You should also be cleaning out your rabbit’s litter box every day and looking for messes outside the box. You should scoop out any feces or used litter and replace the hay just like you do with your rabbit’s food dish. The litter box will be the main source of any odor coming from your rabbit’s cage, so it’s important to keep it extra clean.

What Parts of a Rabbit Cage Should I Clean Every Week?

Some parts of your rabbit’s cage can be cleaned less often, but the weekly cleaning will usually be more intensive and thorough than your daily cleanings. You should clean the entire cage and everything in it on a weekly basis, and more frequently if your rabbit gets sick, isn’t spayed or neutered, or has trouble using the litter box. Important items to clean are floors and bedding, as well as places like the floor or your rabbit’s favorite spot to hang out.

Because rabbits often chew on their toys, it’s best to clean them only using water and dish soap. Make sure you rinse them completely before returning them to the cage. You may need to scrub to get rid of saliva, dirt, or grime. Toys made of paper or cardboard don’t need to be washed but should be replaced regularly.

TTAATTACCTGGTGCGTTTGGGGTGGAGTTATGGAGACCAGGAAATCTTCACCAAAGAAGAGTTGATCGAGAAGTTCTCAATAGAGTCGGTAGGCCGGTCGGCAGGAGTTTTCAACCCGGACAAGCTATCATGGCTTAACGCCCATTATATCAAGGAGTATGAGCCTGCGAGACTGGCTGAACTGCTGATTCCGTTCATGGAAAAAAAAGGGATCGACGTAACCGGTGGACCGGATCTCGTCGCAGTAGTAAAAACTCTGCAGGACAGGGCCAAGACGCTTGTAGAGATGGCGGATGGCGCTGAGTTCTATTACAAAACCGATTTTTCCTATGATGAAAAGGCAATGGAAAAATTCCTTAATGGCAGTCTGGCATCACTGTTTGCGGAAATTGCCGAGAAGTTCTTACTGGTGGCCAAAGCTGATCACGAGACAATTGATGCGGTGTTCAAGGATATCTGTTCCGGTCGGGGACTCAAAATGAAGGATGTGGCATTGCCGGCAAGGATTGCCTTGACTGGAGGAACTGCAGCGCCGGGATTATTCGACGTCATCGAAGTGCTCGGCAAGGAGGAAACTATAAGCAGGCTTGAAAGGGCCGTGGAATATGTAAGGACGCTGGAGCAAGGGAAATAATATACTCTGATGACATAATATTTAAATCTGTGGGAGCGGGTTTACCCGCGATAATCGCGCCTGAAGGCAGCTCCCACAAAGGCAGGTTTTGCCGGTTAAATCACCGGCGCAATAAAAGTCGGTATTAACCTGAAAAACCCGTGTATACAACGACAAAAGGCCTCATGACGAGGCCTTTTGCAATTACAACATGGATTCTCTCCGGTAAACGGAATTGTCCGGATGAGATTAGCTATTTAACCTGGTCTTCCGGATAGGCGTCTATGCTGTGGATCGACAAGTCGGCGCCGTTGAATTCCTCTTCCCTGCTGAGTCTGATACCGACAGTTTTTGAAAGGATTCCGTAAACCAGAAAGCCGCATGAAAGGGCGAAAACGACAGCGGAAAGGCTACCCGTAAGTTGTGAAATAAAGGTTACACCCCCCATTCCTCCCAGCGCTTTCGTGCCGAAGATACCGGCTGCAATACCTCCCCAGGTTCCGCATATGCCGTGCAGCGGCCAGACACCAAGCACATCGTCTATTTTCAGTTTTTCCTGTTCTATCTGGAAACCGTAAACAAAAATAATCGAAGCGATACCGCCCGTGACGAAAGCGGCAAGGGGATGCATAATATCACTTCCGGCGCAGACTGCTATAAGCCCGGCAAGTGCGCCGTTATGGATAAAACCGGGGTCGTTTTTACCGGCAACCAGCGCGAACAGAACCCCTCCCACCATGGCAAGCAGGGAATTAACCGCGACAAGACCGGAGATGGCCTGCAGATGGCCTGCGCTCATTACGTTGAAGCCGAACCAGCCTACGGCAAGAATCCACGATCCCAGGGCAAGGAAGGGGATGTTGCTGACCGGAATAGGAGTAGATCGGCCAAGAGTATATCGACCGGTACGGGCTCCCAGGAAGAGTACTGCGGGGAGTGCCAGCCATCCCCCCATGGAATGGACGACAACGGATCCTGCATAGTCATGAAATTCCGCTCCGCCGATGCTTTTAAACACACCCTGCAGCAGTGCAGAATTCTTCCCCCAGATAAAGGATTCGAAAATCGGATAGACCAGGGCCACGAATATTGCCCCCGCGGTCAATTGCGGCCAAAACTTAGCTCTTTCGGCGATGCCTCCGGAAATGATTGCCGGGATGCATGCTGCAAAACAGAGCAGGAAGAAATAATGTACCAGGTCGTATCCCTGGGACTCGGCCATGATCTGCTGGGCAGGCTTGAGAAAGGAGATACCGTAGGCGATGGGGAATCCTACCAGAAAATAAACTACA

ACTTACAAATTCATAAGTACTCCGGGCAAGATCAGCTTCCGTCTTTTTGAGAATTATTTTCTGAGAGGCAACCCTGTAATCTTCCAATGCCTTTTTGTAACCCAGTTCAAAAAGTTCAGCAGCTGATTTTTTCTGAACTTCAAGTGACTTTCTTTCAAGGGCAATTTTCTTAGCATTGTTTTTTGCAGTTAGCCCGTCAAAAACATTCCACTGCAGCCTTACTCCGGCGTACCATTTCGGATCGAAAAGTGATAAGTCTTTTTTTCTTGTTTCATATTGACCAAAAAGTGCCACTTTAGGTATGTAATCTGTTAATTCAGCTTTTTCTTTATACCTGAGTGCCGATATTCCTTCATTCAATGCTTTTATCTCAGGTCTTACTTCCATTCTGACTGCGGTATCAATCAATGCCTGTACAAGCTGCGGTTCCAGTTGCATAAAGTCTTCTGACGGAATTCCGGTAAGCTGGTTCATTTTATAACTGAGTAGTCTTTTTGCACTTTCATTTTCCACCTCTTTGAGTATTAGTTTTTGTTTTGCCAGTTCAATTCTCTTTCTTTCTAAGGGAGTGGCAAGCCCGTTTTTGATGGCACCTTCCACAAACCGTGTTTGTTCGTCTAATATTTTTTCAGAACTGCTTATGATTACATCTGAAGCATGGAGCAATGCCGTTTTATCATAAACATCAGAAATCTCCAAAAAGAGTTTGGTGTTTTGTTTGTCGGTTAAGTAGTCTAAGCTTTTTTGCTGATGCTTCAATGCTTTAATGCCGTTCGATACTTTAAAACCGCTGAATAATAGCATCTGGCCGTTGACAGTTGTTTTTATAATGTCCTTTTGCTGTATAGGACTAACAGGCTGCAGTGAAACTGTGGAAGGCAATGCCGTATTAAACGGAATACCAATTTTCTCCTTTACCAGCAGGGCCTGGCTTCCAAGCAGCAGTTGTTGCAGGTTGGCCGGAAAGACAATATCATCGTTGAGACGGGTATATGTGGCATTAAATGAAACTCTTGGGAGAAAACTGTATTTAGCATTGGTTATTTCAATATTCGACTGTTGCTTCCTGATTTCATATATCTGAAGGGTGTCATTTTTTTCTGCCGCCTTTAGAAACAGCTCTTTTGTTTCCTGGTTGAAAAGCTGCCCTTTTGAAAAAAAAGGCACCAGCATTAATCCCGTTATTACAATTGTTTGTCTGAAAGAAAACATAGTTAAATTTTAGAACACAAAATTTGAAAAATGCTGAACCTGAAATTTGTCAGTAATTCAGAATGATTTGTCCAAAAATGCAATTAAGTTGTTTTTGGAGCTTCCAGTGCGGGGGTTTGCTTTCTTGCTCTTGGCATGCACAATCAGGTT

You’ll want to wash your rabbit’s cloth bedding every week and replace any paper bedding as well. It’s a good idea to keep more than one set of bedding handy to make this process easier and in case any emergencies happen. Bedding can be washed normally in a washing machine.

You should wipe down anywhere your rabbit has been to get rid of hair, dust, or waste particles. It’s a good idea to clean the entire floor, but you should definitely clean anywhere your rabbit spends a significant amount of time. You may also choose to wipe down the sides of the cage, especially if your rabbit has been sick.

Can I Clean a Rabbit Cage with Bleach?

Yes, you can clean a rabbit cage with very small amounts of very diluted bleach as long as you rinse them thoroughly. Bleach is a good tool to get rid of bacteria that waste and other sources may carry, and if you have a cage made of NIC panels or any other type of cage that comes apart, you can soak them in the bleach solution to clean the entire cage. You should only use a ratio of 1 to 10 when making your bleach solution, and you shouldn’t add any other chemicals. Allow the parts of the cage to soak for about 30 minutes and then rinse them completely and dry them. You may choose to rinse them more than once if your rabbit has a tendency to chew on the floor or bars of its cage.